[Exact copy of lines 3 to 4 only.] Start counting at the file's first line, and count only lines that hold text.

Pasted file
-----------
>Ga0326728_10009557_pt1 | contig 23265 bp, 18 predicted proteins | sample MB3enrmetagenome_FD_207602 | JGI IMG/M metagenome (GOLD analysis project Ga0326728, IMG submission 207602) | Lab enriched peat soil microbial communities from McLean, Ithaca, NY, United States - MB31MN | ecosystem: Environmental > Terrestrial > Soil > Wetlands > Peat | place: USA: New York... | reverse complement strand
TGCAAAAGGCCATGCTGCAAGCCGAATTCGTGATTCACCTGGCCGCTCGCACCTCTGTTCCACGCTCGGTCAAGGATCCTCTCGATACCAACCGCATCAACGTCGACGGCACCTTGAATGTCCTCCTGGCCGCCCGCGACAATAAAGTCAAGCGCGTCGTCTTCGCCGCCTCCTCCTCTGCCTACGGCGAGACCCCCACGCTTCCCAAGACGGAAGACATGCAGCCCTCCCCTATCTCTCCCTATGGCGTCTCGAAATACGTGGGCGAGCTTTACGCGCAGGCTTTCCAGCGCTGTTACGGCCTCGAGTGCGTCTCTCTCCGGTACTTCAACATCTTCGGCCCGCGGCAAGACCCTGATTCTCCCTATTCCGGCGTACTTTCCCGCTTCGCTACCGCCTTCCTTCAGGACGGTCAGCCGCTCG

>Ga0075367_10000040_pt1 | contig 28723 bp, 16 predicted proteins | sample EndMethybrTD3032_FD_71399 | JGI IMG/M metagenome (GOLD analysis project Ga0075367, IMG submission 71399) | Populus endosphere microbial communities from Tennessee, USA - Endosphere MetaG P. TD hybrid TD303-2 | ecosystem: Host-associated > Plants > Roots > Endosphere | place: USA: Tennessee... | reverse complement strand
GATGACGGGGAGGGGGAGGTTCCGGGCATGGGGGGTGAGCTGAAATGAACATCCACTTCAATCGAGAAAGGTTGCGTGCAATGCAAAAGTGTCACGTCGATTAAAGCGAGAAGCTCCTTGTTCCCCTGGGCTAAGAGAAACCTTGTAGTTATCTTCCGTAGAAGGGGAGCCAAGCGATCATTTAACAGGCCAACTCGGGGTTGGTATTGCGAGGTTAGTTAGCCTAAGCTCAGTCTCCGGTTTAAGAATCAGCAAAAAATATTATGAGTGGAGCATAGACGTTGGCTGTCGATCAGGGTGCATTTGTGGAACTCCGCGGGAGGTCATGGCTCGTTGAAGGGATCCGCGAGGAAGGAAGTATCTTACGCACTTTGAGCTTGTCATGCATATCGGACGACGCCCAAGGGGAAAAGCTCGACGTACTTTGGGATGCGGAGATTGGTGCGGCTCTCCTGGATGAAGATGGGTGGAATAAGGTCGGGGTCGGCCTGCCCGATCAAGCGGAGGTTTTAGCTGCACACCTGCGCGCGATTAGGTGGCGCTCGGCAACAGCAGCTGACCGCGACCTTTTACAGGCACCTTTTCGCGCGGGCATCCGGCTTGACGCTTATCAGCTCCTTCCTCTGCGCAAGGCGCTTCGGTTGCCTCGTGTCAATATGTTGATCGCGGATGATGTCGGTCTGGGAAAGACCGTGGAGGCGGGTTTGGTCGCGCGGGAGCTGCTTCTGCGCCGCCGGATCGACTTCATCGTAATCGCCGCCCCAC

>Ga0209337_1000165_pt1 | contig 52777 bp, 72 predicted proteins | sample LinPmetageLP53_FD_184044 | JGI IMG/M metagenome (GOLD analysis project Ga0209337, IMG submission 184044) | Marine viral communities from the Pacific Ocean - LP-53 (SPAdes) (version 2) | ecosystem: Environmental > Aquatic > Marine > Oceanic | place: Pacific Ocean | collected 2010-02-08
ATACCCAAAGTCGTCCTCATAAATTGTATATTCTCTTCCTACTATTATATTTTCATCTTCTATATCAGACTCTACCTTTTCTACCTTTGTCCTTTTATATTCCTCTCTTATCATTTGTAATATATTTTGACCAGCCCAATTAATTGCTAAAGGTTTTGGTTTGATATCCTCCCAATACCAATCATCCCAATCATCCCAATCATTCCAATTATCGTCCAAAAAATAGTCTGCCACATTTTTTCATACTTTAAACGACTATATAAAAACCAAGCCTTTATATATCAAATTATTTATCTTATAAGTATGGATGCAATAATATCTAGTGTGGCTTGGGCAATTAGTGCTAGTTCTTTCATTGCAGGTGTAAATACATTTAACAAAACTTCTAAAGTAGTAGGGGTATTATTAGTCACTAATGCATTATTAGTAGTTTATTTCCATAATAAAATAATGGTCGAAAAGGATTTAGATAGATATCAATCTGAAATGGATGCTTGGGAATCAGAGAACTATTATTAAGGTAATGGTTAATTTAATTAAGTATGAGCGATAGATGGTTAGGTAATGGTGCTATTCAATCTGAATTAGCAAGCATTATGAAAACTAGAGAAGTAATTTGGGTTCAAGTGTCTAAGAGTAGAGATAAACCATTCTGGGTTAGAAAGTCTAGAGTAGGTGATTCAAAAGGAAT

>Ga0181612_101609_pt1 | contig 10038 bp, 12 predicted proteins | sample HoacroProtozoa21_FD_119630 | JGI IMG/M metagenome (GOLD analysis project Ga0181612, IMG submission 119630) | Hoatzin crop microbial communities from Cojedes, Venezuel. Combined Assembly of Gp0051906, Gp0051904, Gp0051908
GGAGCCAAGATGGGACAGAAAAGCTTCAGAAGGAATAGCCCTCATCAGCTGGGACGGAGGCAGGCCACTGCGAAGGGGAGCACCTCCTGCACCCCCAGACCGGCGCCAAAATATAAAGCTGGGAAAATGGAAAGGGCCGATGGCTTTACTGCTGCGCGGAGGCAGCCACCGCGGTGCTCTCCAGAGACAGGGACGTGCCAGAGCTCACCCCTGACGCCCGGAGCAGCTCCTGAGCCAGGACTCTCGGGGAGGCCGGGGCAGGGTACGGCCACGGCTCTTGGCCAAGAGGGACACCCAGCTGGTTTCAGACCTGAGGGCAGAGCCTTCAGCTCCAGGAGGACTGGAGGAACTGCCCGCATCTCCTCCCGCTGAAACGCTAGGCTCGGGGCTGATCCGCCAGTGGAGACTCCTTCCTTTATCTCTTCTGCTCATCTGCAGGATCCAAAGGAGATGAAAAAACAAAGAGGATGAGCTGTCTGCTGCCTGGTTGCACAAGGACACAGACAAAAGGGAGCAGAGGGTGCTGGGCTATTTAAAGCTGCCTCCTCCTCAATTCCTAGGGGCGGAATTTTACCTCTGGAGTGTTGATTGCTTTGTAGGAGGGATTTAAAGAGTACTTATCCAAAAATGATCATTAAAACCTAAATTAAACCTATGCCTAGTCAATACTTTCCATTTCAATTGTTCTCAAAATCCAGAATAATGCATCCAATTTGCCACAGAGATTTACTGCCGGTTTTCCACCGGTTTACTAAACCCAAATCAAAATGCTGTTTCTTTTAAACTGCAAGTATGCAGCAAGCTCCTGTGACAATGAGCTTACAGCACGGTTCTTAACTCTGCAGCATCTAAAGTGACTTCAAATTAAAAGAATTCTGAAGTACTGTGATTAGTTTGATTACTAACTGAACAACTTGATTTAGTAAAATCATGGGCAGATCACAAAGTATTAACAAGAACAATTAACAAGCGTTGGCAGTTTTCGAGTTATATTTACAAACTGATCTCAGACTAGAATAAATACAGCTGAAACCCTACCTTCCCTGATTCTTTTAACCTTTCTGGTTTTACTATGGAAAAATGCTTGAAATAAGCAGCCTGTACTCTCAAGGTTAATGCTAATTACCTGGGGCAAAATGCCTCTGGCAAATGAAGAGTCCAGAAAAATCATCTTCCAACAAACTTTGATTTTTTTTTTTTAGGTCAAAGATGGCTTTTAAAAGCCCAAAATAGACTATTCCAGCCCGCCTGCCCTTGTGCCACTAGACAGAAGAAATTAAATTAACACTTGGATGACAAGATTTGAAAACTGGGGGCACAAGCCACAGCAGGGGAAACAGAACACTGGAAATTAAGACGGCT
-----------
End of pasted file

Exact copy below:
>Ga0075367_10000040_pt1 | contig 28723 bp, 16 predicted proteins | sample EndMethybrTD3032_FD_71399 | JGI IMG/M metagenome (GOLD analysis project Ga0075367, IMG submission 71399) | Populus endosphere microbial communities from Tennessee, USA - Endosphere MetaG P. TD hybrid TD303-2 | ecosystem: Host-associated > Plants > Roots > Endosphere | place: USA: Tennessee... | reverse complement strand
GATGACGGGGAGGGGGAGGTTCCGGGCATGGGGGGTGAGCTGAAATGAACATCCACTTCAATCGAGAAAGGTTGCGTGCAATGCAAAAGTGTCACGTCGATTAAAGCGAGAAGCTCCTTGTTCCCCTGGGCTAAGAGAAACCTTGTAGTTATCTTCCGTAGAAGGGGAGCCAAGCGATCATTTAACAGGCCAACTCGGGGTTGGTATTGCGAGGTTAGTTAGCCTAAGCTCAGTCTCCGGTTTAAGAATCAGCAAAAAATATTATGAGTGGAGCATAGACGTTGGCTGTCGATCAGGGTGCATTTGTGGAACTCCGCGGGAGGTCATGGCTCGTTGAAGGGATCCGCGAGGAAGGAAGTATCTTACGCACTTTGAGCTTGTCATGCATATCGGACGACGCCCAAGGGGAAAAGCTCGACGTACTTTGGGATGCGGAGATTGGTGCGGCTCTCCTGGATGAAGATGGGTGGAATAAGGTCGGGGTCGGCCTGCCCGATCAAGCGGAGGTTTTAGCTGCACACCTGCGCGCGATTAGGTGGCGCTCGGCAACAGCAGCTGACCGCGACCTTTTACAGGCACCTTTTCGCGCGGGCATCCGGCTTGACGCTTATCAGCTCCTTCCTCTGCGCAAGGCGCTTCGGTTGCCTCGTGTCAATATGTTGATCGCGGATGATGTCGGTCTGGGAAAGACCGTGGAGGCGGGTTTGGTCGCGCGGGAGCTGCTTCTGCGCCGCCGGATCGACTTCATCGTAATCGCCGCCCCAC